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COVID-19 and P&R

This update is as of 3/21/20. Be aware that information may change as we receive new directives from authorities.

We are well aware of the daily swirl of announcements, advice, edicts, rumors, hopes and fears for the last 75 days or so. While we don’t yet know the depth of its impact on our lives, lifestyles, job security or financial stability, we would like to offer some clarity and direction on the small part that our team plays in the short term support that we can offer to you.

What we do know:

  • The IRS has issued formal guidance under Notice 2020-18 that they will automatically extend the April 15th filing deadline until July 15th. That means that no income tax payments or extension will be due on the historical due date. No late filing fees, late payment penalties, or late payment interest will be assessed either by not filing, not extending, or not paying any income tax or 2020 estimated tax payment normally due on April 15, 2020.
  • If you owe tax on April 15th, whether you have filed your return, have extended it, or done neither, there will be no “late payment penalty,” “late filing penalty,” nor any interest accrued if you file your return and paid your tax in full by July 15th.
  • If you do not file your return by July 15th, you will need an extension to avoid late filing penalties for the period from July 16th through the day that you do file or October 15th, whichever is later.
  • If you do not pay your 2019 income taxes in full by July 15th, you will be assessed a late payment penalty, plus accrued interest on the amount unpaid from July 16th through the date paid.
  • If you do not make your first quarter 2020 estimated tax payment by July 15th, it will be deemed to be paid late and will be subject to an underestimated tax payment penalty on your 2020 federal income tax return.
  • This notice has no effect on any federal tax due other than income taxes, and does not apply to any tax to be paid or return due to be filed on any day other than April 15th.
  • It does not address extending the due dates for other tax related activities, such as HSA, IRA, or other retirement plan amounts deductible in 2019, but paid by April 15th.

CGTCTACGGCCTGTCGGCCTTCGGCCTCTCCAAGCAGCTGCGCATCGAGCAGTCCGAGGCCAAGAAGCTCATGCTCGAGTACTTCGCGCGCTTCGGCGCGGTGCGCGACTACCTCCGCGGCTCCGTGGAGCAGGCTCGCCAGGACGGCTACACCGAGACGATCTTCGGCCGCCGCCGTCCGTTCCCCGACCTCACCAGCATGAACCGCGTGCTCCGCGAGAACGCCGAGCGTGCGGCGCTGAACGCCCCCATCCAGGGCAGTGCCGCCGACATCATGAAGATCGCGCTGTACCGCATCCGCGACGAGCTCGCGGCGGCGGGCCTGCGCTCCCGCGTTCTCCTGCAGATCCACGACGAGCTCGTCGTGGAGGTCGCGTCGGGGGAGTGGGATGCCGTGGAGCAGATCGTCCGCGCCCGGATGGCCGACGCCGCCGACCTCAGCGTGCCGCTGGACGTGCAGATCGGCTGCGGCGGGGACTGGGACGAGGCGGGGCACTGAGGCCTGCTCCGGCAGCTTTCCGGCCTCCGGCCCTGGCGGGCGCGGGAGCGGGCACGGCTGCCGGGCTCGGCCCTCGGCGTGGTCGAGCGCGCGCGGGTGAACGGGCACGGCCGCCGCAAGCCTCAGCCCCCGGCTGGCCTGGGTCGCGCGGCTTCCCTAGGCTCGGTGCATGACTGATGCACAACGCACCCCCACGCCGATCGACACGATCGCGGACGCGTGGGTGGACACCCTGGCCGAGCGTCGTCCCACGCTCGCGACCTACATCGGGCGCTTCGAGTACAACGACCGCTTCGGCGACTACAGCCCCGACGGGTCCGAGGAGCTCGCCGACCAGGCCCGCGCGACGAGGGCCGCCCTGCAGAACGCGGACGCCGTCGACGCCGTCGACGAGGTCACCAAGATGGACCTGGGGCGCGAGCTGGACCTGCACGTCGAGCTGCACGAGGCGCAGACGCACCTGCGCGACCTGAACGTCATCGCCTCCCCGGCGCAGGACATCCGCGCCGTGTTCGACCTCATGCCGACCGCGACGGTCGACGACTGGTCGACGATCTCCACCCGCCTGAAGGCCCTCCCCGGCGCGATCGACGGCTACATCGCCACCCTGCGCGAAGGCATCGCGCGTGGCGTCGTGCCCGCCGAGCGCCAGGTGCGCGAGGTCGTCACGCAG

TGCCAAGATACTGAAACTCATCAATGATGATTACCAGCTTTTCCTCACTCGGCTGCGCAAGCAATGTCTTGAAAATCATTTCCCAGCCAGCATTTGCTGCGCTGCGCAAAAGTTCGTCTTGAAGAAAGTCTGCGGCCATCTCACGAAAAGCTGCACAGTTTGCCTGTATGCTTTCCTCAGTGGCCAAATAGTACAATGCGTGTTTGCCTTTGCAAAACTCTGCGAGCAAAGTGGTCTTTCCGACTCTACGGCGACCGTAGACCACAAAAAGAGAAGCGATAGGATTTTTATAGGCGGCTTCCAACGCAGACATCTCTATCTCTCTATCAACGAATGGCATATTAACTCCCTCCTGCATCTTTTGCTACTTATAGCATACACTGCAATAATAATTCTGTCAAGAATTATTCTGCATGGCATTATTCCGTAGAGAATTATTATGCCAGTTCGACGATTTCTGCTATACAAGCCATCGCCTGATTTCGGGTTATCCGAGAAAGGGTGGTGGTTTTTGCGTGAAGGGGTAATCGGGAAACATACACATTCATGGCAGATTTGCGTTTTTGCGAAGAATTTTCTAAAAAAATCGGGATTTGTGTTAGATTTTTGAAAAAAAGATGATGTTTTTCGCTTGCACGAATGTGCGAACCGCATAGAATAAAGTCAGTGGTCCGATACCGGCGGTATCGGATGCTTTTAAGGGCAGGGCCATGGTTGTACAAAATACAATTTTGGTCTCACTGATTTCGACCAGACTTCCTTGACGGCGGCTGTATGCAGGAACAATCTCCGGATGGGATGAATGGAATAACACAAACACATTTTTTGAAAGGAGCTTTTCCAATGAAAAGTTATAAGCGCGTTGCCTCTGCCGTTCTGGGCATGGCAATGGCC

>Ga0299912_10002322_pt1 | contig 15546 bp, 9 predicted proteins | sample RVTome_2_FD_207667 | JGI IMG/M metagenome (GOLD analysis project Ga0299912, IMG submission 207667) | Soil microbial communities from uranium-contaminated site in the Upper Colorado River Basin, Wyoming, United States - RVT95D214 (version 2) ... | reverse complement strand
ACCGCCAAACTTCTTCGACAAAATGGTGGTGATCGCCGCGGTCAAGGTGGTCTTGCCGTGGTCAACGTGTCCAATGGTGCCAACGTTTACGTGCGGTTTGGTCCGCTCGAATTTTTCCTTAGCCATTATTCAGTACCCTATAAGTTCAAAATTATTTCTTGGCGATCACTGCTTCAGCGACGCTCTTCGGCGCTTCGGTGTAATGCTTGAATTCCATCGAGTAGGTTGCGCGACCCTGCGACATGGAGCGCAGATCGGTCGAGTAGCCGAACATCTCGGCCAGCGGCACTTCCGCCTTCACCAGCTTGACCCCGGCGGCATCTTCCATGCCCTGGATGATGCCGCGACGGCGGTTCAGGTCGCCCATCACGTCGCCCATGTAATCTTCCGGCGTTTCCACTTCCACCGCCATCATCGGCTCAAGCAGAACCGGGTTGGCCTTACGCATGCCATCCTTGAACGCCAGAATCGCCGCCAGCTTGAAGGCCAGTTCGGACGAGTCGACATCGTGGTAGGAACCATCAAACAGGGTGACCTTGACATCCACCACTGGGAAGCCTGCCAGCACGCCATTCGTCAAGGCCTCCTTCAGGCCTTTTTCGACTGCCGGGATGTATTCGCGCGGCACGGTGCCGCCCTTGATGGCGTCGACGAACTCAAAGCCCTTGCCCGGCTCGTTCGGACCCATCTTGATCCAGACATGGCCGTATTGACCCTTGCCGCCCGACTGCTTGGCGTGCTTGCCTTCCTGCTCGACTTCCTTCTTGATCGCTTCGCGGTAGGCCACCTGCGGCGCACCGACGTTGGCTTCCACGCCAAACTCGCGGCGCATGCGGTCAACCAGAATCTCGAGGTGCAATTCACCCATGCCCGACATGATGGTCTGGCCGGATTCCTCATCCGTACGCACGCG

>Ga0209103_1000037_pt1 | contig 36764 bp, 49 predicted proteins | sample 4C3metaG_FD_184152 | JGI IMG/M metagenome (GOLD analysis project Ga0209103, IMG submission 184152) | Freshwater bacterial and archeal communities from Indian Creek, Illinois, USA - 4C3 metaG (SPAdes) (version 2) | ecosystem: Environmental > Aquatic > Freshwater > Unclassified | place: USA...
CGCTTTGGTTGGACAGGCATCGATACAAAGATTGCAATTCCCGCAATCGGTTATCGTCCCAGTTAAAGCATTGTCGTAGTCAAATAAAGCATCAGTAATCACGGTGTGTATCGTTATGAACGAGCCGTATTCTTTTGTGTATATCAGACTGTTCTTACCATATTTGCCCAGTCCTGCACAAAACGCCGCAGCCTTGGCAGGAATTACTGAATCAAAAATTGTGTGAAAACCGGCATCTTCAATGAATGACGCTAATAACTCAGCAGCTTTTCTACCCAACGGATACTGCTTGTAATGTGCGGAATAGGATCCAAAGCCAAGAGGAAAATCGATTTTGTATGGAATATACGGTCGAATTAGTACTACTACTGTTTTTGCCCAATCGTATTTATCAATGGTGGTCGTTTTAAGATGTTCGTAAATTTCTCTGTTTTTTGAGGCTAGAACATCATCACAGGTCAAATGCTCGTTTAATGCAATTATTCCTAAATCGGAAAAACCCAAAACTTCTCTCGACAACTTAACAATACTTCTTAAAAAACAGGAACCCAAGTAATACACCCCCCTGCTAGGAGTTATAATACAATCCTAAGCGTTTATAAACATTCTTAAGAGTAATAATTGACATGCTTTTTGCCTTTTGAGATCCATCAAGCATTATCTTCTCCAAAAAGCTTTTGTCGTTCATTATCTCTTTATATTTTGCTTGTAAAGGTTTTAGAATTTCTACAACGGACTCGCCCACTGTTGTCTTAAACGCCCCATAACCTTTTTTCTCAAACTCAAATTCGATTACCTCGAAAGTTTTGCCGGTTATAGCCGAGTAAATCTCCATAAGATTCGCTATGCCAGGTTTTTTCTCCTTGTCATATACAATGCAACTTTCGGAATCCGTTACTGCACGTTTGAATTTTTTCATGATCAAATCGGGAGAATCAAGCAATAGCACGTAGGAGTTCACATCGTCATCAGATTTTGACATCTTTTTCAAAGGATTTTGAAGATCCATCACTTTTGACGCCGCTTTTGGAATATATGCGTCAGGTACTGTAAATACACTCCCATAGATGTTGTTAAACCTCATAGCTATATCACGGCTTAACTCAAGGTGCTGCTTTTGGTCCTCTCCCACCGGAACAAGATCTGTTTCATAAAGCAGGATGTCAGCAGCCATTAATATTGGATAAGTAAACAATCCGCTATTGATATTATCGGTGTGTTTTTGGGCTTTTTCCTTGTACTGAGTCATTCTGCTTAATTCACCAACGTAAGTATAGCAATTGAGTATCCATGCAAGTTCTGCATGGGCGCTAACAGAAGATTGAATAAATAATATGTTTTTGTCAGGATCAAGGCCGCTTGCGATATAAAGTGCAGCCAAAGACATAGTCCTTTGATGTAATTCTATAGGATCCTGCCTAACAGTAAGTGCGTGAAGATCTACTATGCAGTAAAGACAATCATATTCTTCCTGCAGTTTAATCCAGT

• As always, there is penalty relief for anyone with extraordinary circumstances.

This automatic extension of time to pay is limited to $1,000,000 of income tax liability except for C corporations, which is $10,000,000.

We are making every effort to ensure that this situation will not affect the timeliness or quality of the work we are doing. With this in mind, we have set in motion a business continuity plan for Patrick & Raines to protect our clients and employees.  This plan will likely remain in effect through April 15th, although we will adapt as the unique global situation unfolds. We are committed to meeting whatever deadline arrangements are established. We would not be surprised to hear of more changes in the coming days, and, as of the date this memo is drafted, the State of Florida has not yet made an announcement as to any due date modifications they may make.

Please help us by getting your tax work to us as soon as you can. Also, ensure your information is as clear, concise and complete as you can, so that we do that work efficiently.

If you have a refund due, we encourage you to file as early so you can get your money back quickly. If you expect to owe tax, let’s get that return completed early so you can be prepared to pay the amount due on July 15th. Your 2020 estimated taxes likely will be based on the 2019 income tax return, so you will need to know that amount by June 15th to determine that second estimated tax payment.

At a base level, it is business as normal as we will continue to work on your tax returns, transaction processing and financial statement work. As you are aware, our firm has been paperless for over 15 years. We already communicate extensively through telephone, email, and increasingly using Zoom (video conferencing & screen sharing technology); primarily deliver completed tax returns electronically through our encrypted email app; and capture signatures using the RightSignature app. These are all great tools! If you need help sending us your documents electronically or using any of the technology mentioned in this memo, please reach out to us.  Further, most of our staff is equipped to securely work remotely as much as practical, so we are expanding our utilization of that capacity to protect their health and offer the maximum flexibility.